After such exuberance, it is time for calmer contemplation. The 15th-century poem I sing of a Maiden, with its gentle portrayal of the sleeping Maid, and haunting refrain ‘He cam also style … as dewe in Aprylle …' is perfectly complemented by the lovely Mariä Wiegenlied; in Peter Broadbent's arrangement of Reger's 1912 ‘slumber-song' a pair of sopranos duet ecstatically above a soft choral accompaniment. Felicity Lott returns to tell the story of The Three Kings ‘from Persian Lands afar'; Elgar's organist friend Ivor Atkins (1869-1953) wrote the familiar arrangement of this Weihnachtslied (Christmas song) originally written in 1856 by Liszt's pupil Peter Cornelius. A darker view of The Journey of the Magi informs T.S. Elliot's 1927 poem, in which one of those kings, years afterwards, recalls the bitter cold and hardship of their journey and, for all its ‘satisfactory' end, reflects equivocally on the changes wrought by that Birth.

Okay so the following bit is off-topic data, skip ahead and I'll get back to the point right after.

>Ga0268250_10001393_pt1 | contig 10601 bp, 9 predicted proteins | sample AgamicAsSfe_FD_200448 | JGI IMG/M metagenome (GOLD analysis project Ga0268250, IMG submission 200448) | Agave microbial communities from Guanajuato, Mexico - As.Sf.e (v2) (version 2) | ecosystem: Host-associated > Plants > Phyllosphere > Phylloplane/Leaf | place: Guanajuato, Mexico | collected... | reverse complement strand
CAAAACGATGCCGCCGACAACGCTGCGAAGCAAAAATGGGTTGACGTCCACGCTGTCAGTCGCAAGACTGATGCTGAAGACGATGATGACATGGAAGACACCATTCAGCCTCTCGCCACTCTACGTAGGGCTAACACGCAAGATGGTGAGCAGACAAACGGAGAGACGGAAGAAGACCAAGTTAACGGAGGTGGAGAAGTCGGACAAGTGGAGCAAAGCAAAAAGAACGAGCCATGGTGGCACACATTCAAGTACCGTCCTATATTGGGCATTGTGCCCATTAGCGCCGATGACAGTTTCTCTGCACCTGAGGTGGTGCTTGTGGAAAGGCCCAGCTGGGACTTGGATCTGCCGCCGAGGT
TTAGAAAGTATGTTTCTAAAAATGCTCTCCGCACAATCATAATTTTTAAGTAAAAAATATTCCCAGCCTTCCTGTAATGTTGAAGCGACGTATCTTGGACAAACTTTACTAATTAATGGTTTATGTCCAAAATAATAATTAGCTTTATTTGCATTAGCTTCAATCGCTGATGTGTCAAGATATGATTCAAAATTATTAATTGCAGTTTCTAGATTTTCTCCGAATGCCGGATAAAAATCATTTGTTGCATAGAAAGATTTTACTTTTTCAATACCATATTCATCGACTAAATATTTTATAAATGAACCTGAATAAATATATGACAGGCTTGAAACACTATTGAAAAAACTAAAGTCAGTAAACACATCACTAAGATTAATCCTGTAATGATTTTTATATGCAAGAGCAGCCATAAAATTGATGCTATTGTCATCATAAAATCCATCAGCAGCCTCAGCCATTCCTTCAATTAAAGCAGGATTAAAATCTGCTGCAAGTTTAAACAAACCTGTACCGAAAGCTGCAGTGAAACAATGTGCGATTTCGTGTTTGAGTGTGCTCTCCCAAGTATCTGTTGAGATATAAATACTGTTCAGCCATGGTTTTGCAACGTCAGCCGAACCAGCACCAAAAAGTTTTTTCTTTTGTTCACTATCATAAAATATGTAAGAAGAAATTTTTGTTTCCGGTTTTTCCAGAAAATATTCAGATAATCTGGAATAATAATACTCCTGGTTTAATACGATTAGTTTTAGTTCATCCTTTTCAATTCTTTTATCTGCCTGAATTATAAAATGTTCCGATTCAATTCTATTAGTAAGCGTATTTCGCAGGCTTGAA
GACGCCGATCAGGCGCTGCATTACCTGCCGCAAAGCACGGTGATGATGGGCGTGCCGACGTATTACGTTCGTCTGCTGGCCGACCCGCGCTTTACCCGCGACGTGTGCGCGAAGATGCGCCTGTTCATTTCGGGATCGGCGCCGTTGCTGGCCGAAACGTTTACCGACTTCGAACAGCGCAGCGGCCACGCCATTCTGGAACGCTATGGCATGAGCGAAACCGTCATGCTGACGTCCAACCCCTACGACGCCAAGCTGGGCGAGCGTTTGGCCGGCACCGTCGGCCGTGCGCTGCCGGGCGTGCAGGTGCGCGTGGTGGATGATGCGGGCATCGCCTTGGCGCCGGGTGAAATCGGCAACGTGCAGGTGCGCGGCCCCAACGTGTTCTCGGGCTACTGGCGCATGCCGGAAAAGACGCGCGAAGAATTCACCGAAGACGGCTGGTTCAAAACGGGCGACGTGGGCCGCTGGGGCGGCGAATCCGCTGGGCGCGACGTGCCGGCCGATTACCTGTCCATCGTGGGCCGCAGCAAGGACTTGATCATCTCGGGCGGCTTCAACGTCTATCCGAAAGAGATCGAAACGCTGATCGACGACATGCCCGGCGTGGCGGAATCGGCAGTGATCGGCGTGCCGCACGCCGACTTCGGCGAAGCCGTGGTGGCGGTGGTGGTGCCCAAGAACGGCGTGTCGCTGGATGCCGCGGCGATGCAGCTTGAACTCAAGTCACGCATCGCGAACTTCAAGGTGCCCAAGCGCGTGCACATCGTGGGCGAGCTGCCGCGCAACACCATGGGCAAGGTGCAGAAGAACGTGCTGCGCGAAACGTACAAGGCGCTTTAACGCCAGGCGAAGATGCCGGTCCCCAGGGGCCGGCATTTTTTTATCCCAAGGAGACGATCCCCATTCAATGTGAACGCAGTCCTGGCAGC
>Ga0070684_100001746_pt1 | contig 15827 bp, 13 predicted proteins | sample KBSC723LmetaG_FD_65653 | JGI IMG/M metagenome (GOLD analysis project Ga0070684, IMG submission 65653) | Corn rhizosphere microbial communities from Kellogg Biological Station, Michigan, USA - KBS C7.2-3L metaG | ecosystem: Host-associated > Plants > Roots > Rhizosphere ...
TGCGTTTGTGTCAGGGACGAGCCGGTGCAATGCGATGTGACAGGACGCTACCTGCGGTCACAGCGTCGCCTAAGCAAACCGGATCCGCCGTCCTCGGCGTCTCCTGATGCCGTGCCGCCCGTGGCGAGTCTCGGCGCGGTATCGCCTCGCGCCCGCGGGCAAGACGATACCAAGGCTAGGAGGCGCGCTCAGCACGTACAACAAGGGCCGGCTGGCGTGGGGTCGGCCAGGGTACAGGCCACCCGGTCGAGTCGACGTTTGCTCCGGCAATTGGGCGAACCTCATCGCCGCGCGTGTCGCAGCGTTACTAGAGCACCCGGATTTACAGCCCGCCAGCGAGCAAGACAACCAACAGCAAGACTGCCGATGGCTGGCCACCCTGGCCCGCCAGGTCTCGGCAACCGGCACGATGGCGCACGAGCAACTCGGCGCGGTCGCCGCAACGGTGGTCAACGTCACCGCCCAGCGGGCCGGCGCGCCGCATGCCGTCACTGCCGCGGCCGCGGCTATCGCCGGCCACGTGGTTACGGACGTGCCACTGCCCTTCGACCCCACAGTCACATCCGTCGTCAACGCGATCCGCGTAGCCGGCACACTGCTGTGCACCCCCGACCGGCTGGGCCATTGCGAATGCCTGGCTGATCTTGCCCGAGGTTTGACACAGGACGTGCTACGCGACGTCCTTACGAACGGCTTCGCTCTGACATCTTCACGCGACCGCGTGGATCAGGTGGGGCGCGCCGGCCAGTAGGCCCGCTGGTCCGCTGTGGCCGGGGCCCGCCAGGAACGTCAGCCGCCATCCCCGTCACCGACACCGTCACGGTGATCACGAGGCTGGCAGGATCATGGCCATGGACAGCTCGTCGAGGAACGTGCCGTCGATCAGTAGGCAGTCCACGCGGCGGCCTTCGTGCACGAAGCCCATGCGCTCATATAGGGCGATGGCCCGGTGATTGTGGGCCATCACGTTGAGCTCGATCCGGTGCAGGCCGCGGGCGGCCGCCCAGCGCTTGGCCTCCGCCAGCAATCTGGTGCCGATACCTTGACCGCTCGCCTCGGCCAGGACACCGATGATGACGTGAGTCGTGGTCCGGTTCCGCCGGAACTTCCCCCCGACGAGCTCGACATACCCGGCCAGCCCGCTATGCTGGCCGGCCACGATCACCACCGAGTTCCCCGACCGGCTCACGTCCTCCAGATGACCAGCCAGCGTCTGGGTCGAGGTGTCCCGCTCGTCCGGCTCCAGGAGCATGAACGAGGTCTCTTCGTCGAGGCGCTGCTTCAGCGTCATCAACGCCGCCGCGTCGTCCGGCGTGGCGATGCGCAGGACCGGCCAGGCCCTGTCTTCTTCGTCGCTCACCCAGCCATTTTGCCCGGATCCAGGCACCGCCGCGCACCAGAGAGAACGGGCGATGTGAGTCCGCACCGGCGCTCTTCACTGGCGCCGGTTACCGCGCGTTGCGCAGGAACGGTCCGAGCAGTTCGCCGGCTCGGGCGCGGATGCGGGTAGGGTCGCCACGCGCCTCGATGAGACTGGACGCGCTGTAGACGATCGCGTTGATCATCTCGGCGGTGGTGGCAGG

There is bleakness, too, rather than the rustic revelry which Laurie “Cider with Rosie” Lee's name might lead one to expect, in his 1954 poem Twelfth Night, adroitly set to music by the American composer Samuel Barber in 1968. This austere meditation on the earth's ‘utter death', more animated at ‘his birth our Saviour', returns at the close to a restatement - albeit more hushed - of its opening line: ‘No night could be darker than this night'. Lee's memories of Christmas in Seville, on the other hand - he had a lifelong love affair with Spain - bring welcome respite. The children who sang him carols, ‘their faces set in a kind of soft unconscious rapture', moved him deeply - understandably so, if they even approached the purity of tone and radiant sense of innocence which the Joyful Company of Singers conjure up in Guerrero's heart-easing Virgen Sancta, written in 1589. How those same children might have revelled in Andrew Carter's arrangement of the Spanish Esta Noche (‘This Night'), with its guitar effects and infectious high spirits.